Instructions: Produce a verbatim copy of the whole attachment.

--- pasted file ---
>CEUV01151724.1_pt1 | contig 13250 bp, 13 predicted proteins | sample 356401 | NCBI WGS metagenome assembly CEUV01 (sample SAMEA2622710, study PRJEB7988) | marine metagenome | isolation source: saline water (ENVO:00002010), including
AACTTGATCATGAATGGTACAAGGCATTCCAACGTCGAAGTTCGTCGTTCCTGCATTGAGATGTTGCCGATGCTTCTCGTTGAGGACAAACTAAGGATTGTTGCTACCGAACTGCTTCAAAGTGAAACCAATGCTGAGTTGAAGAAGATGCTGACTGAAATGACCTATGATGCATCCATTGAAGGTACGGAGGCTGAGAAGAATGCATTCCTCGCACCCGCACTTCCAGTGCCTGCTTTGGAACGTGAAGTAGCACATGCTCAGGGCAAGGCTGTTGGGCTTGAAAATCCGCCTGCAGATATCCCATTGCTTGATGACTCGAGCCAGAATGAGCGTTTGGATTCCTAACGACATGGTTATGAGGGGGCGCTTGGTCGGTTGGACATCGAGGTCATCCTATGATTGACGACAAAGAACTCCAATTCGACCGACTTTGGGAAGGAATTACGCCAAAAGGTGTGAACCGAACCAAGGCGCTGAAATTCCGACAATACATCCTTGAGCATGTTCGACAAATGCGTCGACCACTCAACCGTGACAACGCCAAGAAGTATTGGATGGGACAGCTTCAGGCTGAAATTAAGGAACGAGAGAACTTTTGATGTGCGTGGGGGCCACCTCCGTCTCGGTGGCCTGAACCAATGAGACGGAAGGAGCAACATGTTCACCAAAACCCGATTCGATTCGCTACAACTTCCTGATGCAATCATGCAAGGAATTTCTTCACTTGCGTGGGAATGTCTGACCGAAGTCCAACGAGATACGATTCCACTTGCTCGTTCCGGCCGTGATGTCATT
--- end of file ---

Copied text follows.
>CEUV01151724.1_pt1 | contig 13250 bp, 13 predicted proteins | sample 356401 | NCBI WGS metagenome assembly CEUV01 (sample SAMEA2622710, study PRJEB7988) | marine metagenome | isolation source: saline water (ENVO:00002010), including
AACTTGATCATGAATGGTACAAGGCATTCCAACGTCGAAGTTCGTCGTTCCTGCATTGAGATGTTGCCGATGCTTCTCGTTGAGGACAAACTAAGGATTGTTGCTACCGAACTGCTTCAAAGTGAAACCAATGCTGAGTTGAAGAAGATGCTGACTGAAATGACCTATGATGCATCCATTGAAGGTACGGAGGCTGAGAAGAATGCATTCCTCGCACCCGCACTTCCAGTGCCTGCTTTGGAACGTGAAGTAGCACATGCTCAGGGCAAGGCTGTTGGGCTTGAAAATCCGCCTGCAGATATCCCATTGCTTGATGACTCGAGCCAGAATGAGCGTTTGGATTCCTAACGACATGGTTATGAGGGGGCGCTTGGTCGGTTGGACATCGAGGTCATCCTATGATTGACGACAAAGAACTCCAATTCGACCGACTTTGGGAAGGAATTACGCCAAAAGGTGTGAACCGAACCAAGGCGCTGAAATTCCGACAATACATCCTTGAGCATGTTCGACAAATGCGTCGACCACTCAACCGTGACAACGCCAAGAAGTATTGGATGGGACAGCTTCAGGCTGAAATTAAGGAACGAGAGAACTTTTGATGTGCGTGGGGGCCACCTCCGTCTCGGTGGCCTGAACCAATGAGACGGAAGGAGCAACATGTTCACCAAAACCCGATTCGATTCGCTACAACTTCCTGATGCAATCATGCAAGGAATTTCTTCACTTGCGTGGGAATGTCTGACCGAAGTCCAACGAGATACGATTCCACTTGCTCGTTCCGGCCGTGATGTCATT